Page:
Most of the time, whenever a new mobile operating version comes out - be it Android, iOS or whatever - it's usually pretty boring. Better Twitter integration, prettier weather application, or talk about how the application store now has 89572876206740986750986703876 applications in it. There's rarely anything truly interesting going on in the nitty gritty of things. Until Windows Phone 8.
Microsoft has confirmed - rather unintentionally; a video about WP8 for Nokia leaked - that Windows Phone 8 will ditch the CE kernel in favour of the NT kernel from Windows 8. This was actually a long time coming, as rumours to that effect have come up intermittently ever since Windows Phone 7 was launched. Thanks to Windows Phone 7's clean and kernel-independent architecture, all current Windows Phone 7.5 applications will continue to run - without a single code change.
It goes further than that, though. Not only will Windows Phone 8 run on Windows NT, it will also share many other components with its desktop cousin: sensors, the security model, and the network, audio, and graphics stacks. So much so, in fact, that developers can "reuse - by far - most of their code", according to senior vice president and Windows Phone manager Joe Belfiore.
Over the years, I've written several articles on this topic, and now it seems Microsoft has finally arrived at the point where I mused they ought to go way back in 2007: clean up NT, scrap the existing userland, and build something entirely new on top of it, reusing code where it makes sense, and make this userland available consistently on both mobile and desktop/laptops. That userland is Metro/WinRT.
This is the point to which Microsoft has been working ever since they started cleaning up the lower levels of Windows NT. We've now apparently hit the point where Windows NT has become so modular, untangled, and clean that it can replace Windows CE without breaking Windows Phone 7, and without causing a significant performance hit (else Microsoft wouldn't do it). All this is, of course, a very good thing for both users and developers alike; faster updates for users (only one operating system to update), easier development for developers (code reuse).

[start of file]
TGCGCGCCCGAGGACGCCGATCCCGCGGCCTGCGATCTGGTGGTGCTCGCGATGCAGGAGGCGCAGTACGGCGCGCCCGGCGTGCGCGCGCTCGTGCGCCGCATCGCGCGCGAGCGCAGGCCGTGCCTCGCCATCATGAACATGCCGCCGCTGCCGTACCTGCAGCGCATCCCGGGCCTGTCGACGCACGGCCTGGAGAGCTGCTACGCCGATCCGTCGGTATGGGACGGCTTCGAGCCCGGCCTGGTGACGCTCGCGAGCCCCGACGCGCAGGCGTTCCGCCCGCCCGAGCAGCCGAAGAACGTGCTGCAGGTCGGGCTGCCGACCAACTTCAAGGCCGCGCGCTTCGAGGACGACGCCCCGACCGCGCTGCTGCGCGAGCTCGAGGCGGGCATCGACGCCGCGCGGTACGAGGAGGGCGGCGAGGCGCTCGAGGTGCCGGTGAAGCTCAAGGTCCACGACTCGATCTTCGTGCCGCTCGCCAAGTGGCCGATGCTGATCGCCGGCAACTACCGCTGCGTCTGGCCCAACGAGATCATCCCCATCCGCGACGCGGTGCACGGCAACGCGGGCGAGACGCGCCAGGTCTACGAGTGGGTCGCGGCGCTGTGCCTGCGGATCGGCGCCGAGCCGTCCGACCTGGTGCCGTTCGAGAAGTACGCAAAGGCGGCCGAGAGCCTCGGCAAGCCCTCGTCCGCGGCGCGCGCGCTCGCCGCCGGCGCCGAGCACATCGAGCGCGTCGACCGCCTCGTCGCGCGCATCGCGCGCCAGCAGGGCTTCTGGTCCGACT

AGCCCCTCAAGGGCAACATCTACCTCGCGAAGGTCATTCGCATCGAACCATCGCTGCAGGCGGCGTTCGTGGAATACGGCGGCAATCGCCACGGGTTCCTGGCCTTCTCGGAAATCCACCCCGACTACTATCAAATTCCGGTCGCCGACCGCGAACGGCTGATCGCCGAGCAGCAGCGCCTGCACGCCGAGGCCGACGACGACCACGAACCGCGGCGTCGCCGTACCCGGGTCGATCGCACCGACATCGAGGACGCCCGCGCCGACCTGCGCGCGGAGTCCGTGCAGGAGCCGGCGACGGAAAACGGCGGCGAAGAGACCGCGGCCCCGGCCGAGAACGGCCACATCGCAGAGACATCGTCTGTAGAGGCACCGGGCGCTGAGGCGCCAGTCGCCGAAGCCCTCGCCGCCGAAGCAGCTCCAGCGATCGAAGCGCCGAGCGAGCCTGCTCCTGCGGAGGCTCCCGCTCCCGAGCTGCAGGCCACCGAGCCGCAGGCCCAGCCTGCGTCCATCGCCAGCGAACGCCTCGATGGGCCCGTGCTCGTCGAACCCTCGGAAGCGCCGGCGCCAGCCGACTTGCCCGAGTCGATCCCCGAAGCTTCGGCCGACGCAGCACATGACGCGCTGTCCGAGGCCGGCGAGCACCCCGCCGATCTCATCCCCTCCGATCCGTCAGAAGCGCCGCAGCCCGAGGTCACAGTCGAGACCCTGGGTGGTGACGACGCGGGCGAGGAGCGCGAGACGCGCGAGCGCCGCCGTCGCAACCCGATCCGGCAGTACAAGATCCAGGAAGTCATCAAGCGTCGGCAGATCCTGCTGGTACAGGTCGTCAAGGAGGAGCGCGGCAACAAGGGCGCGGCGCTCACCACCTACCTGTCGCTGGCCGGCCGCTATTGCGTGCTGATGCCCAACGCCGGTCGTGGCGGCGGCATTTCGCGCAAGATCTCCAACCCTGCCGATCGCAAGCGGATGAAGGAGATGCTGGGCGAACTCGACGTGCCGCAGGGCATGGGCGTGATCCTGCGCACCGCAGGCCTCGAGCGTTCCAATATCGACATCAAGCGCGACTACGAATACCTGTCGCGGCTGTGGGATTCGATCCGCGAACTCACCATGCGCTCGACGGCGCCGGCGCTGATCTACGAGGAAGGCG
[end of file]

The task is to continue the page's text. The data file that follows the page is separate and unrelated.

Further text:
Windows Phone 8 will also come with several other improvements, such as wider hardware support, more screen resolutions, removable microSD cards, NFC, and so on. Skype will be integrated very tightly with the operating system, making Skype calls virtually indistinguishable from regular calls. Furthermore, Internet Exploer 10 will also find its way to WP8. Like Opera Mini, Skyfire, and several other mobile browsers, IE10 will also employ a proxy server to reduce data usage.
There's more stuff like this, but the switch to the NT kernel is really the biggest change here. It may have taken ten years of cleaning, but NT is now ready to power everything Microsoft does - server, desktop/laptop, phone, and I'm fairly sure the next Xbox will run Windows Nt as well (the Xbox and the Xbox 360 currently run completely custom operating systems).